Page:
The Ella is Blue’s first planar magnetic headphone. What is planar magnetic? To put it simply, it’s a completely different speaker design. Most speakers are cones—not these. The planar magnetic speaker is an unbelievably thin stretched membrane that provides fast response time to a sound signal. This results in more accurate reproduction, making music sound richer and more detailed than it does from a cone speaker. There are downsides to this approach. First is a perceived lack of bass. I call it a lack of bloated bass. The On+ switch corrects any bass issues I might have. But more importantly is the cost. Planar magnetic technology is inherently more expensive on a large scale. Plus, the Ella headphones are hand-made in small quantities ensuring higher levels of quality, reproduction and of course price. The Ella headphone is almost double the price of the Sadie. Is this price difference worth it? That’s not a clear yes or no—it all depends on what you are looking for in a headphone.
As I said, music on the Ella headphone is more accurate. I’ve heard my share of accurate headphones and earphones and many times the quest for accuracy comes at the expense of enjoyment. In other words, music may sound “perfect”, but it’s not fun. It’s different with the Ella headphones. I could sit and listen to them all day.
When listening to “Nitty Gritty Surround” by John McEuen and Jimmy Ibbotson, I was struck by the spaciousness of the music with an incredible soundstage. Okay, it is a headphone album recorded in surround sound, but hey, it works! You can tell where each instrument is coming from and the bass (with On+) is low and distinct without bleeding into the middle frequencies. It’s hard to appreciate bass done right until you actually hear it done right. The Ella headphones do bass right.
Brian Eno’s “Spider and I” is a slow, melodic piece recorded when Eno was transitioning from hard art rock into his ambient phase. Eno’s synth keyboard work covers many levels and his plaintive and quiet singing pair quite well with the Ella’s ability to render the song clearly with all its layers still separated, yet blended. Sure the surround aspect isn’t there like the previous album, but there was more of an open feeling than most closed-back headphones are able to produce.
The stereo and sound quality of Neil Young’s remastered “Harvest” album is breathtaking. The album’s opener, “Out On the Weekend”, has lazy, but persistent percussion supported by steel guitar from Young’s supporting band, The Stray Gators. The song’s butter-smooth production is first-rate with instrumental clarity that never approaches harshness. Hearing this album on the Ella headphones adds to the smoothness but never loses its impact. Note that planar magnetic speakers are best suited to higher resolution digital music (as well as good old analog). When remasters are done right (few are), the aural rewards the Ella provides are worth it.
As good as the Ella headphone is, few can—or are willing—to fork over the bucks to experience what planar magnetic technology has to offer. For those people, Blue offers Ella’s sibling, Sadie. As I said earlier, both the Sadie and Ella are twins—on the outside only. The Sadie is a more traditional headphone in design and construction. It feels every bit as well built as the Ella and offers sonic treats of its own. If you can’t swing the money for the Ella, you won’t be disappointed with the Sadie, unless of course, you expect the same, exact sound signature.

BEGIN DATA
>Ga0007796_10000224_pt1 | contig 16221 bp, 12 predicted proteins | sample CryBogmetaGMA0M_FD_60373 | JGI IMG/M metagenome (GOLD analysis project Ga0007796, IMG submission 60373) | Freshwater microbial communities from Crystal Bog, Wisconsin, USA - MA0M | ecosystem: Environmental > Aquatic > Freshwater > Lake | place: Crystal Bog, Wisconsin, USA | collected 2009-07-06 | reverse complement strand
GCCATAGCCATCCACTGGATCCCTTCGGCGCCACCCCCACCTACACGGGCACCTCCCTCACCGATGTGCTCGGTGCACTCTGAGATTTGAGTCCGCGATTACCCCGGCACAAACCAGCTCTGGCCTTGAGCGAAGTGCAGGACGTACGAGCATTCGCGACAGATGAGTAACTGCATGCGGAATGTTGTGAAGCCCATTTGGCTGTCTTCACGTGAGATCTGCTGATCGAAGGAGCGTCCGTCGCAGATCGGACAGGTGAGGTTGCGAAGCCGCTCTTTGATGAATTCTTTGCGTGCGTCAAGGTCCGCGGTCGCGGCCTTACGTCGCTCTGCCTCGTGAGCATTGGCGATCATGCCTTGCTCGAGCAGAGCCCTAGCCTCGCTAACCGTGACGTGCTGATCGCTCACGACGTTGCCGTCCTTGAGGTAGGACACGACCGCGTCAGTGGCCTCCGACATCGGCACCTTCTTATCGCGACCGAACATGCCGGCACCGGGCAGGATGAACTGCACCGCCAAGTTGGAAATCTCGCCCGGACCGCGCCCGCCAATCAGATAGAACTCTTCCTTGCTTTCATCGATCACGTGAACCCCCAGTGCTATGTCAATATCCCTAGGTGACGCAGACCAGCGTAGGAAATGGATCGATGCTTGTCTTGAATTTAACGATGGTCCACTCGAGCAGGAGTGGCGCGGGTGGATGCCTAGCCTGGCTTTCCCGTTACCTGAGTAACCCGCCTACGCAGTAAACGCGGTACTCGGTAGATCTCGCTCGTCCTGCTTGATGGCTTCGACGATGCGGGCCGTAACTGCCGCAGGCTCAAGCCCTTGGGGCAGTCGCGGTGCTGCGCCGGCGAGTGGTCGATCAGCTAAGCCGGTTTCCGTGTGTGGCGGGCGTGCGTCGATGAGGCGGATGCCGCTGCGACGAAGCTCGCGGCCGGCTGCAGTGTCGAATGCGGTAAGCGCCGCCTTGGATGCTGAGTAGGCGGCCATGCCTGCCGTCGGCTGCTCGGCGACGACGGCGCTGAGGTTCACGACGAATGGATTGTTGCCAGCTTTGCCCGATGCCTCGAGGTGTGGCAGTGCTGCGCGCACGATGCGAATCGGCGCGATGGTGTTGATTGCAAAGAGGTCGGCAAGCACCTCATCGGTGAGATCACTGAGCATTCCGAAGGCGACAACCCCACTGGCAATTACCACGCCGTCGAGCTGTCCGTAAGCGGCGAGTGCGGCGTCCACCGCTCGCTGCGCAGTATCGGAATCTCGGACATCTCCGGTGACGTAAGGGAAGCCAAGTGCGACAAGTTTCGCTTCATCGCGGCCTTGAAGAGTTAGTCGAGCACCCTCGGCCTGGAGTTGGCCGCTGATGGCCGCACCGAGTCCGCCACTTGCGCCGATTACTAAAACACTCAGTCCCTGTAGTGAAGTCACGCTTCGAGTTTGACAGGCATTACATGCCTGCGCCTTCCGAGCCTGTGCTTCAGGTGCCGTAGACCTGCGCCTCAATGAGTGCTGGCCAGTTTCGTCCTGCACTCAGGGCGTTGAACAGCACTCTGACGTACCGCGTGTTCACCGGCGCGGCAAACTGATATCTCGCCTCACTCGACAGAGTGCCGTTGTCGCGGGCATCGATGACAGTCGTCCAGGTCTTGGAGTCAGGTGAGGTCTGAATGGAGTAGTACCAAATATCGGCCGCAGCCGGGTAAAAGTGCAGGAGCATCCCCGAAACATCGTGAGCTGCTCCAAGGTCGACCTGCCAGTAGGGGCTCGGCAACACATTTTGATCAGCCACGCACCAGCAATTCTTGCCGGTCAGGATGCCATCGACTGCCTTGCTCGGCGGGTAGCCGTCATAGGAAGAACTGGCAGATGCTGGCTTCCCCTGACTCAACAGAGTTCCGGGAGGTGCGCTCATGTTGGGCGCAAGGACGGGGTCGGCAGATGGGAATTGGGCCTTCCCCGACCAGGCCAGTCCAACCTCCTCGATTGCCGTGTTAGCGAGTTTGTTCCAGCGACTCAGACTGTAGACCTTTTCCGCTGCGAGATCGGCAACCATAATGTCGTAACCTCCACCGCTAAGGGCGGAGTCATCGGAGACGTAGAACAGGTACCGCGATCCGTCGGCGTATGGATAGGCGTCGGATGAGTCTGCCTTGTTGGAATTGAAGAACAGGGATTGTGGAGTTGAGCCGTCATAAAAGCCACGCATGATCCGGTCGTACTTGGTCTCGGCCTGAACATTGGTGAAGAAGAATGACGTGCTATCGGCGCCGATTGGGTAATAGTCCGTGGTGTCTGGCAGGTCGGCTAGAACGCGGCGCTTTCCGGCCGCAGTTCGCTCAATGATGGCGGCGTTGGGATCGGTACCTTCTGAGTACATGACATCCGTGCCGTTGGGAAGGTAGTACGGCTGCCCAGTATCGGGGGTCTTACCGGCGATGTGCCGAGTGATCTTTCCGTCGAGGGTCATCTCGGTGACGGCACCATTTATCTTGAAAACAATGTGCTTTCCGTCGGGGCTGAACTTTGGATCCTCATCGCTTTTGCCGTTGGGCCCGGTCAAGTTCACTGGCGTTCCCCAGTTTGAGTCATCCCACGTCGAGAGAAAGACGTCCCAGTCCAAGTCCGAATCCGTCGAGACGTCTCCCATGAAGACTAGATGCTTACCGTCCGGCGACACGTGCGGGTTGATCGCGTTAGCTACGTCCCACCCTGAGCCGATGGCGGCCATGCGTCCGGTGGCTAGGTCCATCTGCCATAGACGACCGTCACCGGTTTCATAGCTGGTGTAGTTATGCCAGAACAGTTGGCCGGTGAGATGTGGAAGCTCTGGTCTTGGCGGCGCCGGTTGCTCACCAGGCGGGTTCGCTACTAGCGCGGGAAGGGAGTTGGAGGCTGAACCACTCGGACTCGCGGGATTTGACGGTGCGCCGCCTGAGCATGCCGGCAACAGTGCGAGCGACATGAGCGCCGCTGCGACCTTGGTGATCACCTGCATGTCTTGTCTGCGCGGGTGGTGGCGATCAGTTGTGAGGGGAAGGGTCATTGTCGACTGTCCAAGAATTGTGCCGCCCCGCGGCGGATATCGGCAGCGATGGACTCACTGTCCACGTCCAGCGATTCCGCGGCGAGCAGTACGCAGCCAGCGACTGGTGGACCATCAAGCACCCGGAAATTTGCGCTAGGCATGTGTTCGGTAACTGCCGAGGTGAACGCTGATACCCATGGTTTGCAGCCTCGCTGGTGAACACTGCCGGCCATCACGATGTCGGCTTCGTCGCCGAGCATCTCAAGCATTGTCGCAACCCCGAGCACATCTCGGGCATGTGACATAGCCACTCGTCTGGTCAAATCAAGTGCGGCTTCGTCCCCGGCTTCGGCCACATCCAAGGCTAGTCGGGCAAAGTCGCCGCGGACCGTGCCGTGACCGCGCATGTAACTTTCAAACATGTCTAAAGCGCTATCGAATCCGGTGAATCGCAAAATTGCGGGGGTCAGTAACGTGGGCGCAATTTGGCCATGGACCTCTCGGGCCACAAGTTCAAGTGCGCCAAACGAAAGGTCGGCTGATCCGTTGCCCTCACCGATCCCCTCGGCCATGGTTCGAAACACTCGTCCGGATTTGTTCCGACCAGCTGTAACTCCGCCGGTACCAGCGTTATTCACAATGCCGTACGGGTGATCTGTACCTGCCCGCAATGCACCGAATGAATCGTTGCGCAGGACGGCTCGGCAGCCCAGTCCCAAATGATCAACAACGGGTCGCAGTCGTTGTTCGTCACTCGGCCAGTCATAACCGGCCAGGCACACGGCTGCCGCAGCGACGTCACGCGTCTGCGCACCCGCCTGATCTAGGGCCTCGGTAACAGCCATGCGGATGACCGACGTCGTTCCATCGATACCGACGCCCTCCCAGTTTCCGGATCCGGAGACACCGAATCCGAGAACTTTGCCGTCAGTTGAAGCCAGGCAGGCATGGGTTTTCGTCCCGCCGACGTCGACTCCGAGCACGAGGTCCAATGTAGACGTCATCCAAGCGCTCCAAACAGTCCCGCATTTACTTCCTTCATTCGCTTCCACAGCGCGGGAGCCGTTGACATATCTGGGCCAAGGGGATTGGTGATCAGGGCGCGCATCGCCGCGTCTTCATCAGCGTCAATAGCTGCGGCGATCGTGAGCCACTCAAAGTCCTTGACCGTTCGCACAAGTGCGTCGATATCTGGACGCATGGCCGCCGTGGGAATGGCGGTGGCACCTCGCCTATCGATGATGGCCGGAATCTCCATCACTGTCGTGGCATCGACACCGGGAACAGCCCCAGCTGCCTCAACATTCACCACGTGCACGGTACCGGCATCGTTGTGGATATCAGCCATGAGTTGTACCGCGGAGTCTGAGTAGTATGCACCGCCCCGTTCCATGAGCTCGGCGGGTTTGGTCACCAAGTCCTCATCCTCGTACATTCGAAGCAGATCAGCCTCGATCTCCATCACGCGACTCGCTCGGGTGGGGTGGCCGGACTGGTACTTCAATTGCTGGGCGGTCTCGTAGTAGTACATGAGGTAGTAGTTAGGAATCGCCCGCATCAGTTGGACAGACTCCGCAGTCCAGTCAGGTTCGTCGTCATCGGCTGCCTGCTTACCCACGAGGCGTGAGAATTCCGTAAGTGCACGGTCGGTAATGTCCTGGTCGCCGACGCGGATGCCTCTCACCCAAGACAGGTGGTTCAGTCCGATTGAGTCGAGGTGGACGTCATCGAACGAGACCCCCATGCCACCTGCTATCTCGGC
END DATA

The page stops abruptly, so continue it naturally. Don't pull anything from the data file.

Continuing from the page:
The Sadie’s sound signature is more direct and forward. By comparison, the Ella’s signature is more delicate and transparent. Music heard through the Ella retains its power, but sounds lighter and more nimble. The Sadie headphone is a bit “heavier” sounding. I realize these terms describing audio can sound silly, but I’m trying to convey what words or descriptions go through my head as I listen to both headphones. Another way of putting it is that the Sadie sounds more like other headphones in its price range while the Ella sounds more refined and yes, richer. However, the Sadie is no slouch.
First off, there’s the amp. When comparing the Sadie to the original Mo-Fi, the newer Sadie wins hands-down. The Sadie is lighter and better built. It’s only 1.5 oz. heavier than the Blue Lola headphone—and the Lola doesn’t even have an amp! That’s pretty impressive. As I said earlier, Blue has ditched the Mo-Fi’s headband adjuster while improving the padding. Unfortunately, the Sadie also has those same gimmicky lights that the Ella has.
Listening to the same Nitty Gritty Surround album yielded distinct differences with the Sadie. The bass is more plentiful but it’s not quite as refined as the Ella’s bass. It’s more molten sounding and less distinct. It’s one of those things that wouldn’t be noticed unless when directly compared to the Ella. if you never hear the Ella headphone, then ignore this last paragraph and enjoy the sound the Sadie offers.
The Sadie really shines with older music such as classic rock. It’s warmer sound adds depth to older recordings that never had the bass punch that newer music has. The Sadie can add the right amount of bass with its On+ switch turned on and not make the music sound bloated like some brands of headphones are guilty of doing. Procol Harum’s “A Salty Dog” is a good example of an older song helped by a bass boost. The song sounds good in both On and On+ mode, but in On+ mode, the Sadie adds just the right amount of warmth.
Back in the 90s, the late Israeli singer, Ofra Haza did a chilling cover version of Led Zeppelin’s Kashmir. Her echo-laden voice has an airiness and spooky ambiance that sounds like it was recorded in an empty tomb. The Sadie prevents any harshness as Haza’s middle-eastern sounding vocals climb into higher frequencies as the song progresses. It’s a haunting performance from both Haza and the Sadie headphones.
It’s good to see that Blue is not resting on the success of the Mo-Fi and Lola headphones. Even though both the Ella and Sadie headphones follow the same design direction of their predecessors, improvements have been made to make them a better deal (Sadie) and a much better sounding headphone (Ella).
So which should you buy, assuming either is within your budget? Think of the Sadie as a better sounding, better made and more comfortable Mo-Fi. And think of the Ella as a successor that has leapfrogged the original in every way—except price.